Changing the Topic

How often have you been conversing with someone about a given topic when, without preamble, they kick off another topic? It probably happens more than you’d prefer. Or maybe you’re the one who jumps around?

Just as in real life, your characters must encounter people who refuse to stay on topic. How they react to this individual says a lot about the character.

For example, is the other senile? If so, is your character patient or react rudely?

What if the person is the boss? How then does your character act?

Your task is to write a scene of dialogue in which no more than three individuals are in a discussion. Make the topic realistic for the situation.

As the conversation moves along, one of the characters changes the topic. How do the others react? Do they follow that thread or steer the conversation back to the original topic?

Reread, looking to see is information pops through about your characters. If not, rewrite.

Have fun with this one.

Too Busy

Recall one of your busiest weeks. What all was on your calendar? How much did you actually accomplish? How were you feeling at the time?

Bring to mind one of your characters.

Your task is to create a week filled with too many obligations and not enough time to complete them all.

Begin by making a list that matches your character’s profile. Include at least one item for each day of the week.

Do not eliminate anything! Instead write the story of that week, being sure to include the character’s feelings as each day begins and ends, as each event approaches, as she prepares for the event, as the event is taking place.

Let us see inside the mind of the character. We want to feel what she feels, walk inside her along the way.

This will not be easy. It can also result in what appears to be a laundry list of activity.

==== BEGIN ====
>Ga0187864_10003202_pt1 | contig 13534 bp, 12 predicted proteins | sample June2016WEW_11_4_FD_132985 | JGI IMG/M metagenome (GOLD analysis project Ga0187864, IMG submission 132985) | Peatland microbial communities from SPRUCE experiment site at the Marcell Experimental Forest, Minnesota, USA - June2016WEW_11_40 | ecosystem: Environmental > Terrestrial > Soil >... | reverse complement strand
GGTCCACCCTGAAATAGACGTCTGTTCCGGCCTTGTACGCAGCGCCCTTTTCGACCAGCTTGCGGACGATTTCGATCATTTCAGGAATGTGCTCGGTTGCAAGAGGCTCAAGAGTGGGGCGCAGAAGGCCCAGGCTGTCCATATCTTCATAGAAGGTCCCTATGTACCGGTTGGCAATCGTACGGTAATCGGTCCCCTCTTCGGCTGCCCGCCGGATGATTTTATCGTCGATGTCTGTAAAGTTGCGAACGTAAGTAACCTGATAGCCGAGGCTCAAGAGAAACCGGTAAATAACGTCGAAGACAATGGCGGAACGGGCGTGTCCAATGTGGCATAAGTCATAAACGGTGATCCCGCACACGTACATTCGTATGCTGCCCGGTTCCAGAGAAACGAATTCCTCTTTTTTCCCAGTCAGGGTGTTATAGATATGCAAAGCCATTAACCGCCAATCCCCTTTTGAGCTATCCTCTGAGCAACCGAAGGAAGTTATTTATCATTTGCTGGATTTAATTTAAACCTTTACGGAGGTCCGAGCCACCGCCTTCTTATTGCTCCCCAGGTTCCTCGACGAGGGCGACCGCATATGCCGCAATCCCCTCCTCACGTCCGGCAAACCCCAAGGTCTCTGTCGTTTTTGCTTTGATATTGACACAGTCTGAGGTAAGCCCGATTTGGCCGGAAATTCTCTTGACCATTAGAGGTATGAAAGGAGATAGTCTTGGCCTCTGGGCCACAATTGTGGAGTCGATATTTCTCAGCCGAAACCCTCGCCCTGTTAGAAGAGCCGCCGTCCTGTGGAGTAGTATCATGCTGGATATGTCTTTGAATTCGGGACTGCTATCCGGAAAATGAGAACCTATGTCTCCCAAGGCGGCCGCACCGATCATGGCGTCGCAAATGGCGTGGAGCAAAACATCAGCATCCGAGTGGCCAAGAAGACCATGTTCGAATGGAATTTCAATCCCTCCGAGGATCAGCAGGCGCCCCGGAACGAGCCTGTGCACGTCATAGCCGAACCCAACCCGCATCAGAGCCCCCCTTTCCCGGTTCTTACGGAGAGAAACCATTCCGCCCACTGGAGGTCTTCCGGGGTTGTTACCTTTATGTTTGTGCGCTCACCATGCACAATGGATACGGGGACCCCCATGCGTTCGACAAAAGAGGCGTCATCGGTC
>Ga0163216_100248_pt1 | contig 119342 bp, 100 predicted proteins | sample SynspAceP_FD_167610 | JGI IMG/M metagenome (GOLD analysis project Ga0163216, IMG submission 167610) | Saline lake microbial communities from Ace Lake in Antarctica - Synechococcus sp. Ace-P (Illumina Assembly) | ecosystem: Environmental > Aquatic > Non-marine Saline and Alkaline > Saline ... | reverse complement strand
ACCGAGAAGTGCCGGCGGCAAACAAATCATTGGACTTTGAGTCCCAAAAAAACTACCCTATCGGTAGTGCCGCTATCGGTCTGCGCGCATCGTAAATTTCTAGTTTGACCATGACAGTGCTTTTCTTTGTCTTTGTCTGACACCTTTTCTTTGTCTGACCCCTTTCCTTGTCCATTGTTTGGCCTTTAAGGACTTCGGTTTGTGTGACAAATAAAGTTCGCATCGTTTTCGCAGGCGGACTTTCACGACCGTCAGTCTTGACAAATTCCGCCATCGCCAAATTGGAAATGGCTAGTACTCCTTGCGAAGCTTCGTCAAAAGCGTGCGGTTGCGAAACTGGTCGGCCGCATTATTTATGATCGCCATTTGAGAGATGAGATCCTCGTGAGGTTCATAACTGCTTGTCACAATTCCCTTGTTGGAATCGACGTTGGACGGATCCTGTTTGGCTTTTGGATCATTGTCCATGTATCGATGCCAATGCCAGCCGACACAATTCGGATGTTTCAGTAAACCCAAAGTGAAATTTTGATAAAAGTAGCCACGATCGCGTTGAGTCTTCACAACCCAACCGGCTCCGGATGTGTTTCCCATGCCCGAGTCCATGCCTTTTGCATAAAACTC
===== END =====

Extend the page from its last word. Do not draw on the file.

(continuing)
When you are finished, edit the story down to the most exciting and interesting activities, the ones where feelings shine forth.

Have fun with this one.

Too Much Tension?

Is there such a thing? Can a story have too much tension?

One way to check is to read a story or see a movie that is a thriller. Try to choose something where the action starts at the beginning and never lets up. A good example is the movie Ben is Back starring Julia Roberts.  The tension runs from beginning to end, with no let up. There is no scene in which the characters are not frightened or concerned or worried or frantic.

As a viewer, I was in overload after twenty minutes. I wanted some sort of release. There is one scene in which it was possible to have that release, but the camera focused on Ben and what he was feeling.

Your task is to write a scene in which tension is constant. Choose a setting that is appropriate for that level of tension. It could be a bank robbery, a kidnapping, an attempt at escape, running from evil (or from the law). Keep the focus on the emotions of your main characters.

When you are finished, reread or ask someone else to read. How do you feel as you read? Is there too much tension or the right amount considering the setting?

Next rewrite the scene with moments in which there are lighter actions. Then reread.

Which version works best?

Have fun with this one.

Positive Comments

Imagine that you have three good friends. You’ve known each other for many years. You’ve traveled together, eaten together, shopped together. You’ve shared many wonderful moments and overcome difficulties that might have separated others. Through thick and thin you have remained friends.

What would they say are your most positive characteristics? Think beyond the obvious. For example, not just comments about your physical appearance or how clothes fit your body. What would they say?

Your task is to think about a character in one of your stories and the people that she considers friends. Make a list of those individuals.